The Nymphenburg Palace is the summer home of the Bavarian royal family. The palace was built in 1667 by the famous Italian architect Agostino Barelli during a time when the Bavarian empire was in its full glory as a separate sovereign of the Holy Roman Empire.
The architectural genius of Barelli was such that many palaces built even after the fall of the Roman Empire were inspired by it. The effective use of pillars and facades is the basic feature of Barelli’s architecture and the effect is mesmerizing to say the least.
The central pavilion of the Nymphenburg Palace has the mark of royalty all over it. The walls and floors have been decorated and painted by world renowned French painters like the legendary François de Cuvilliés for which he received praise from critics all around the world. The central fresco has a painting of the Roman God Helios on a Chariot. I was awestruck by the sheer detailing of this painting. Given that it was made in the 17th century it is hard to believe that it has stayed so glorious even today.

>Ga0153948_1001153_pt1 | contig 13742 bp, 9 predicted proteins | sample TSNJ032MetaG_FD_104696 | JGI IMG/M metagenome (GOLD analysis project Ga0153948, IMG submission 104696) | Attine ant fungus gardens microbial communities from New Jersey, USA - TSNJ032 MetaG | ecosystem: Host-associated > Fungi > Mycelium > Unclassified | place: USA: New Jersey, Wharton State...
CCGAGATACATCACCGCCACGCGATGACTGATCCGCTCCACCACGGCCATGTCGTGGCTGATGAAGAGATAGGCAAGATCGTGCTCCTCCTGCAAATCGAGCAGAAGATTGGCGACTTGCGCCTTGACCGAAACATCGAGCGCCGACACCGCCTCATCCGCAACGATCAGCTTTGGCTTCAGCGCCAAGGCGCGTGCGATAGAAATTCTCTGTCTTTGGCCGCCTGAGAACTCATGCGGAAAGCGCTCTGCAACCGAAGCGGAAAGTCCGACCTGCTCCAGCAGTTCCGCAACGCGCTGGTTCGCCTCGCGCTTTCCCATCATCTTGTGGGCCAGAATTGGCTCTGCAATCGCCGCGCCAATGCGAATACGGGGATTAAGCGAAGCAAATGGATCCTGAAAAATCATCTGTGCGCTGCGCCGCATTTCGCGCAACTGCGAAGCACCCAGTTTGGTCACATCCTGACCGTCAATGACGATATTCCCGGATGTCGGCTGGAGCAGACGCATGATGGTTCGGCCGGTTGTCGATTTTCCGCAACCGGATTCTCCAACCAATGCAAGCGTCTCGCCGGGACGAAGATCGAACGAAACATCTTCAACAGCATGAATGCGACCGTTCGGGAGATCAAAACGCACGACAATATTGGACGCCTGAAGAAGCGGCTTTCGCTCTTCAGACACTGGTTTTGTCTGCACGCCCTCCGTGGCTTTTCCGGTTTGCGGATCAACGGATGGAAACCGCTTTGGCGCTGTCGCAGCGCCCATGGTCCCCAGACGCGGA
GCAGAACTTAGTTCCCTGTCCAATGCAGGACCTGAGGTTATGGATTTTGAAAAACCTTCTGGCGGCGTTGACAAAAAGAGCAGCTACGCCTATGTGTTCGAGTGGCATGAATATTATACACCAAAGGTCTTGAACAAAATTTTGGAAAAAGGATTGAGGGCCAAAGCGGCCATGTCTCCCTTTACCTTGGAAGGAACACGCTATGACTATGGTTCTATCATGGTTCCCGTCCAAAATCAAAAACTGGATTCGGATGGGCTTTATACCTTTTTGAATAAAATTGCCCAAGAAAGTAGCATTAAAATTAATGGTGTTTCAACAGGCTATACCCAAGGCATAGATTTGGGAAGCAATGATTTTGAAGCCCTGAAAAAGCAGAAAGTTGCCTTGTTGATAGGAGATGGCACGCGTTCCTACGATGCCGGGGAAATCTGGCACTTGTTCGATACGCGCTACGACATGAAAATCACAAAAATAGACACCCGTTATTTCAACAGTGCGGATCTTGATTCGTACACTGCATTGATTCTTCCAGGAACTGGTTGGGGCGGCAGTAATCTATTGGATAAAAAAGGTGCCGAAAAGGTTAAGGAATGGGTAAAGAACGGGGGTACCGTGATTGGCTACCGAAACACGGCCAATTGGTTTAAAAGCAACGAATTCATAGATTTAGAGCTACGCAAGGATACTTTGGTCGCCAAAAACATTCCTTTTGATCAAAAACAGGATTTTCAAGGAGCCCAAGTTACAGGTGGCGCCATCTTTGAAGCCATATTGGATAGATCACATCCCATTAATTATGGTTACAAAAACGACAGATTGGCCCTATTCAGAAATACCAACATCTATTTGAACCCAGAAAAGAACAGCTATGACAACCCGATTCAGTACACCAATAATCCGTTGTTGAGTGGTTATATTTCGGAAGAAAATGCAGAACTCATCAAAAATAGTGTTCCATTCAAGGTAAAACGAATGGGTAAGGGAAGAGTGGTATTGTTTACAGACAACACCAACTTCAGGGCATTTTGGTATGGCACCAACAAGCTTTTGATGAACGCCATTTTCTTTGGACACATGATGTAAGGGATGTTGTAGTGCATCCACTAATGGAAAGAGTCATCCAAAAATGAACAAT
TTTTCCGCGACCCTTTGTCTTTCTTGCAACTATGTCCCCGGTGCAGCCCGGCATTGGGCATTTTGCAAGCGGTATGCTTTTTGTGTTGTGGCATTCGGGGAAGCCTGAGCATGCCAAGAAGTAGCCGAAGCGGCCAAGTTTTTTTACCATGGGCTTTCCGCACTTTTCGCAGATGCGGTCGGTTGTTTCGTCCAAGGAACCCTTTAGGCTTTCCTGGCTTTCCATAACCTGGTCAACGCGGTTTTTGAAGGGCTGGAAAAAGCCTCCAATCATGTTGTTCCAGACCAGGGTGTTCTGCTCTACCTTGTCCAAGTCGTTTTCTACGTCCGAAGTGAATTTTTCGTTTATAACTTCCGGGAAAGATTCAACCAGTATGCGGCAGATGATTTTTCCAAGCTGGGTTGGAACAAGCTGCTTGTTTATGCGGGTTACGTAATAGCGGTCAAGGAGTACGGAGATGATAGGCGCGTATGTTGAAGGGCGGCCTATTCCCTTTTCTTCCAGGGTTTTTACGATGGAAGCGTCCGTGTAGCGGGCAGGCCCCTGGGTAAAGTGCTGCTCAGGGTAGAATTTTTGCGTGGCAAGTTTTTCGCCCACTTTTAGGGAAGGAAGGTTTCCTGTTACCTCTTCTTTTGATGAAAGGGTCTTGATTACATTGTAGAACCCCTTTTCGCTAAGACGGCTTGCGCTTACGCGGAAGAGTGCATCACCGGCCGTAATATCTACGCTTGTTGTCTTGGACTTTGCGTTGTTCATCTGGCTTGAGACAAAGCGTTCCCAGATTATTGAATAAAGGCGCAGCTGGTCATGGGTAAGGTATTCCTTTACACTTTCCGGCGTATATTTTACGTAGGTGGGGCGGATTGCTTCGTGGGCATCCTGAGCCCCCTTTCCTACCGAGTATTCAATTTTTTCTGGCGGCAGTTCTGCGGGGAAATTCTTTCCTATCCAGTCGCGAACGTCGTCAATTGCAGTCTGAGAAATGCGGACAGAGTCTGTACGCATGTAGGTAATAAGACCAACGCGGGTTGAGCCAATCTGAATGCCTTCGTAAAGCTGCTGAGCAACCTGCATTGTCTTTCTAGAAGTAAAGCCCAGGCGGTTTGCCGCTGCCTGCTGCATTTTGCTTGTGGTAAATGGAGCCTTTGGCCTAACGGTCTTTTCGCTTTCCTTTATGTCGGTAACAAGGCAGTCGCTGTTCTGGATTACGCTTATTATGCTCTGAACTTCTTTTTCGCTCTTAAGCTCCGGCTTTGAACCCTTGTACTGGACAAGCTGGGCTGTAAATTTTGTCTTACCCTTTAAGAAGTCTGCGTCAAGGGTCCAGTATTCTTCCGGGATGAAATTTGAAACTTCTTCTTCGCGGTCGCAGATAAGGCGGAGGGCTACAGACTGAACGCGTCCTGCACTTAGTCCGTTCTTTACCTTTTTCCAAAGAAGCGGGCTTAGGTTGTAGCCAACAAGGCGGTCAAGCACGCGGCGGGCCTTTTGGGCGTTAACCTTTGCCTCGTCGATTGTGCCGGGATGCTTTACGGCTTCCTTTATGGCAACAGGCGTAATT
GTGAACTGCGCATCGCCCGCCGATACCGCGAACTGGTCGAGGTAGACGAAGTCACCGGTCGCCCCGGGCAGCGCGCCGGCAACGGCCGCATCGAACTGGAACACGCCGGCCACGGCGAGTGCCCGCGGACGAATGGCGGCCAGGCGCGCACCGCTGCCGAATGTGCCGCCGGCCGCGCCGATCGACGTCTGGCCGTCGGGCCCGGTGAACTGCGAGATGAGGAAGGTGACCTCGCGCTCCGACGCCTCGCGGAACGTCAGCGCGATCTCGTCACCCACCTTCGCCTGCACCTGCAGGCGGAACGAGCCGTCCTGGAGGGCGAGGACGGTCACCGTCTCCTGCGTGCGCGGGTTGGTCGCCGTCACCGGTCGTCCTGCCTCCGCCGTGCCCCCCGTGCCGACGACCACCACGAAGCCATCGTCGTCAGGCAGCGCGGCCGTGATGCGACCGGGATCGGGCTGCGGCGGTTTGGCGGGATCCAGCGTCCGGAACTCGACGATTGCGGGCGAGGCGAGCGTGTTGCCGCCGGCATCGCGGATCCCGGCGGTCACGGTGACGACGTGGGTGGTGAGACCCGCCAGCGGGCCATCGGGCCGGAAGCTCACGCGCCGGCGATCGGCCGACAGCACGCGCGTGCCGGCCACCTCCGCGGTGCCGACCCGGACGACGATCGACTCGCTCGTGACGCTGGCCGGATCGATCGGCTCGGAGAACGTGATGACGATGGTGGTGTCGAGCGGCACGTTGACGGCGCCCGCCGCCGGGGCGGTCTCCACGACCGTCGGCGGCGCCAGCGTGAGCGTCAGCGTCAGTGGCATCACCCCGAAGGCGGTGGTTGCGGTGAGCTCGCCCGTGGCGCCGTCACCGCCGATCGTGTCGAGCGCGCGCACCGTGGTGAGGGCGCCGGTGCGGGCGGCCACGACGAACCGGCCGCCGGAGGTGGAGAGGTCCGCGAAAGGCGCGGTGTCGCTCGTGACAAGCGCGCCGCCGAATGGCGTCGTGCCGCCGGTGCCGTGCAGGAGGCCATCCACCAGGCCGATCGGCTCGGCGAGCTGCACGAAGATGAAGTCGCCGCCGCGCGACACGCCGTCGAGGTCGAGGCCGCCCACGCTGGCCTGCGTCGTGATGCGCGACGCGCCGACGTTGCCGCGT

The room besides the central pavilion which is open for public view on the southern side of the hall is also referred to as the coat of arms room. The room displays the magnificent coat of arms worn by various rulers of the Bavarian and the Holy Roman Empire. Being a fashion designer these are the things that interest me the most.
I got to learn a great deal about medieval and post medieval fashion in Europe by looking at these royal attires. The next part of our trip of the Nymphenburg Palace took us to the Nymphenburg Garden. The garden is a mega structure spanning across 200 hectares.
The garden has a beautiful central Cascade with the elegant statues of Isar and Danube. The fountains in Cascade spray fresh water droplets into the air forming a mystical environment. The various pavilions built around the garden are also worth visiting. The Ha-Ha wall preserves view and moving along it one reaches the Munich Botanical Garden. My visit to the Nymphenburg Palace was a glorious one.